captain of the Portuguese in Ethiopia, who was present at the time, he was able to
describe the coronation of Susenyos at Ak sum on 18 March 1608 (
Ch. 7: 6
). He also
mentions the thrones, the stelae, and the church, though he comments that this latter
could not be compared with the ancient one. Paez even prepared a measured drawing of
the `Tomb of Kaleb' (Monneret de Villard 1938: 68).
Two years after Paez' death in 1622, Manoel de Almeida arrived. His History of Ethiopia (Huntingford 1954), which contained revised material from Paez' work, noted that about
twenty stelae were still standing, and seven or eight fallen and broken ones were visible
Ch. 5: 3
). He commented that it was said that these were overthrown by the Turks during
the war of Sartsa Dengel with the viceroy Yeshaq (1578). Such an incident is not
mentioned in the Ge`ez chronicles.
Emmanuel Barradas, who accompanied de Almeida's mission, also left some notes (de
Villard 1938: 68-71) on Aksum's monuments, some of which were `very large and of notable majesty', including `high and beautiful columns or pyramids', evidently the
stelae, which bore comparison with the biggest and best at Rome. He also mentions an
inscription with letters on one side in `Amharic' of an ancient style, and on the other
letters which appeared to be Greek or Latin. The thrones are described, and also the
`Tomb of Kaleb and Gabra Masqal'.
In 1625, the new catholic patriarch Alfonso Mendes reached Ethiopia, bringing with him
from Diu the Jesuit father Jerónimo Lobo, who had gone there after a courageous but
abortive attempt to enter the country via Malindi, on the Indian Ocean coast (now in
Kenya). Lobo remained nine years in Ethiopia; his account of his travels, the Itinerário,
was first published in 1728 in a French translation by Le Grand, and later appeared in
English translated by Samuel Johnson (1735). All he says of Aksum is
"and the place where she (the Queen of Sheba) had her court still exists today, with monuments of remarkable magnificence, as well as the town where they say she was born and which still today preserves her name, the land being called Saba by the Abyssinians, all of which I saw and traversed on several occasions".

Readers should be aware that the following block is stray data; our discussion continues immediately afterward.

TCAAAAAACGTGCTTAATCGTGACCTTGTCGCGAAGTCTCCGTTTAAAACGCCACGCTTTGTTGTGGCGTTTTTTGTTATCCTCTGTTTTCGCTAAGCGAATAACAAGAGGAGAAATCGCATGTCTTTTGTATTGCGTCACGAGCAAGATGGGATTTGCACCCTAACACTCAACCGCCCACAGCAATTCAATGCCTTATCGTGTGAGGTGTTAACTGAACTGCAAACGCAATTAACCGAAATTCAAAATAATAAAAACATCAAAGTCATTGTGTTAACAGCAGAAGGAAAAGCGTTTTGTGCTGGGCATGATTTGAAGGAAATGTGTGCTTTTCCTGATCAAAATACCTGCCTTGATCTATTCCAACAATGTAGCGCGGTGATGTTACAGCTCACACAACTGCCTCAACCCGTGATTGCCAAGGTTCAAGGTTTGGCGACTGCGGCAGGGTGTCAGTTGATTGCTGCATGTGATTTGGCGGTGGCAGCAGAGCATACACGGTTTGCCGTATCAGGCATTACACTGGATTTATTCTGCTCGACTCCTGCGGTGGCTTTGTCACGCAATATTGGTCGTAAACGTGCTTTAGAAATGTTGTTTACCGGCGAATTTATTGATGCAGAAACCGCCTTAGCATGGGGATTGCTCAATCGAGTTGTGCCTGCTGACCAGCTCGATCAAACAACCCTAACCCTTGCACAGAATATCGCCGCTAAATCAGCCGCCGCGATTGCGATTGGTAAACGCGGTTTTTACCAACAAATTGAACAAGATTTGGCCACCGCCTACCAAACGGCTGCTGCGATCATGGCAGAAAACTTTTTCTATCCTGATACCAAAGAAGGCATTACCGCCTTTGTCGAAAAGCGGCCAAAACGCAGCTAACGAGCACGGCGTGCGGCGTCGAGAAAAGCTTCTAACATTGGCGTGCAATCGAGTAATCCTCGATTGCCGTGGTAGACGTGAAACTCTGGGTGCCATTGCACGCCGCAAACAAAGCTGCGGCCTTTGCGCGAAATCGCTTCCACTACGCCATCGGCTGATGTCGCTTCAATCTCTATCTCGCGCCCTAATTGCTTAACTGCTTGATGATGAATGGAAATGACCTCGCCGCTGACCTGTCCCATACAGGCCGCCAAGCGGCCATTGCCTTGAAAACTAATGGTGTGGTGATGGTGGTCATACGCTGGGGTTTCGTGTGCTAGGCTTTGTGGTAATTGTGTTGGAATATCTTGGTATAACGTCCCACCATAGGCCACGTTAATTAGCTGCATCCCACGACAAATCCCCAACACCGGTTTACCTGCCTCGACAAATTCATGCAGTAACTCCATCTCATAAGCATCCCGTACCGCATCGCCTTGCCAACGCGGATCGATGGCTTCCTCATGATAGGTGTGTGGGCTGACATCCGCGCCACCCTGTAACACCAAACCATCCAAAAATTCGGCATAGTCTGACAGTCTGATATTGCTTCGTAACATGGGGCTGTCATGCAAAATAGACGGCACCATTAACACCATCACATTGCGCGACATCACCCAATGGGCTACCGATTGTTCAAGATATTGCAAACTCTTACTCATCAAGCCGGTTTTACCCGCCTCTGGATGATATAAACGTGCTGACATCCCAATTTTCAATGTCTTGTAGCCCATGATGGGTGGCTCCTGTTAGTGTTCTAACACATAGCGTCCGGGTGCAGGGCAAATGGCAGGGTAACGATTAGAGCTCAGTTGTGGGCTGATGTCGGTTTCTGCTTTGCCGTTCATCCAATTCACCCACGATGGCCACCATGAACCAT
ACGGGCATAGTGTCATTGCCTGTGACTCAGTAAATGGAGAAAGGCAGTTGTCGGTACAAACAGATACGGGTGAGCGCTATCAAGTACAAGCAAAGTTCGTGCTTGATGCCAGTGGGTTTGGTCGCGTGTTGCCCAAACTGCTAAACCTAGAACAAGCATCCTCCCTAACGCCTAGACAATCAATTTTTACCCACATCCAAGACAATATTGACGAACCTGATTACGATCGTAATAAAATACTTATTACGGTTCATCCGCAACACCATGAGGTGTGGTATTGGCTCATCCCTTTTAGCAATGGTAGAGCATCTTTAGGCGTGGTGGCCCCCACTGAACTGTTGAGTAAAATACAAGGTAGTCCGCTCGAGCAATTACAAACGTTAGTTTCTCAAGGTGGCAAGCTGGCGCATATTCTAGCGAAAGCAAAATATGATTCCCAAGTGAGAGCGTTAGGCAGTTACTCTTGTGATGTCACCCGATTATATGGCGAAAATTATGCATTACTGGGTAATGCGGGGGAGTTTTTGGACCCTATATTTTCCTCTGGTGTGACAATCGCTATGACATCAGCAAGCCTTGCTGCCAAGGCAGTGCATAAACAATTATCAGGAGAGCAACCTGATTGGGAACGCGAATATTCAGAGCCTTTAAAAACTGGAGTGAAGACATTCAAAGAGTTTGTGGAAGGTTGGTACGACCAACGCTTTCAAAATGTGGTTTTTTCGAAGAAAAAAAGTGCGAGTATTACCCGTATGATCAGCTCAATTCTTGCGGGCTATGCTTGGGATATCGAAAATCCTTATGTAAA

When James Bruce, (who detested the Jesuits, and who referred to Lobo as `a grovelling fanatic priest') launched into one of his denunciations of Lobo's inaccuracy, he made the
mistake of assuming that Lobo's `Caxume' was Aksum, and ridiculed his geographical
understanding (Bruce 1790). Actually, Lobo was referring to Qishn in Arabia.
Finally, in 1660 the Jesuit Balthasar Telles or Tellez published his Historia geral de Ethiopia a alta, at Coimbra in Portugal. This was an abridgement and revision of de
Almeida's (unpublished) book, just as the latter depended to some extent on Paez.
Translated into English, Tellez' The Travels of the Jesuits in Ethiopia was published in
London in 1710. It contained a brief account of Aksum and its monuments (
Ch. 5: 3
The information imparted by the various missionaries who worked in Ethiopia in the
sixteenth and seventeenth centuries, though full of semi- legendary material, allowed Job
Ludolf, or Ludolphus, in 1681, to publish at Frankfurt the first full History of Abyssinia,
(excluding the fabulous `history' written by Tellez' `Chimerical author', Luis de Urreta,
published at Valencia in 1610 — a book about which Geddes (1696: 467ff), quoting an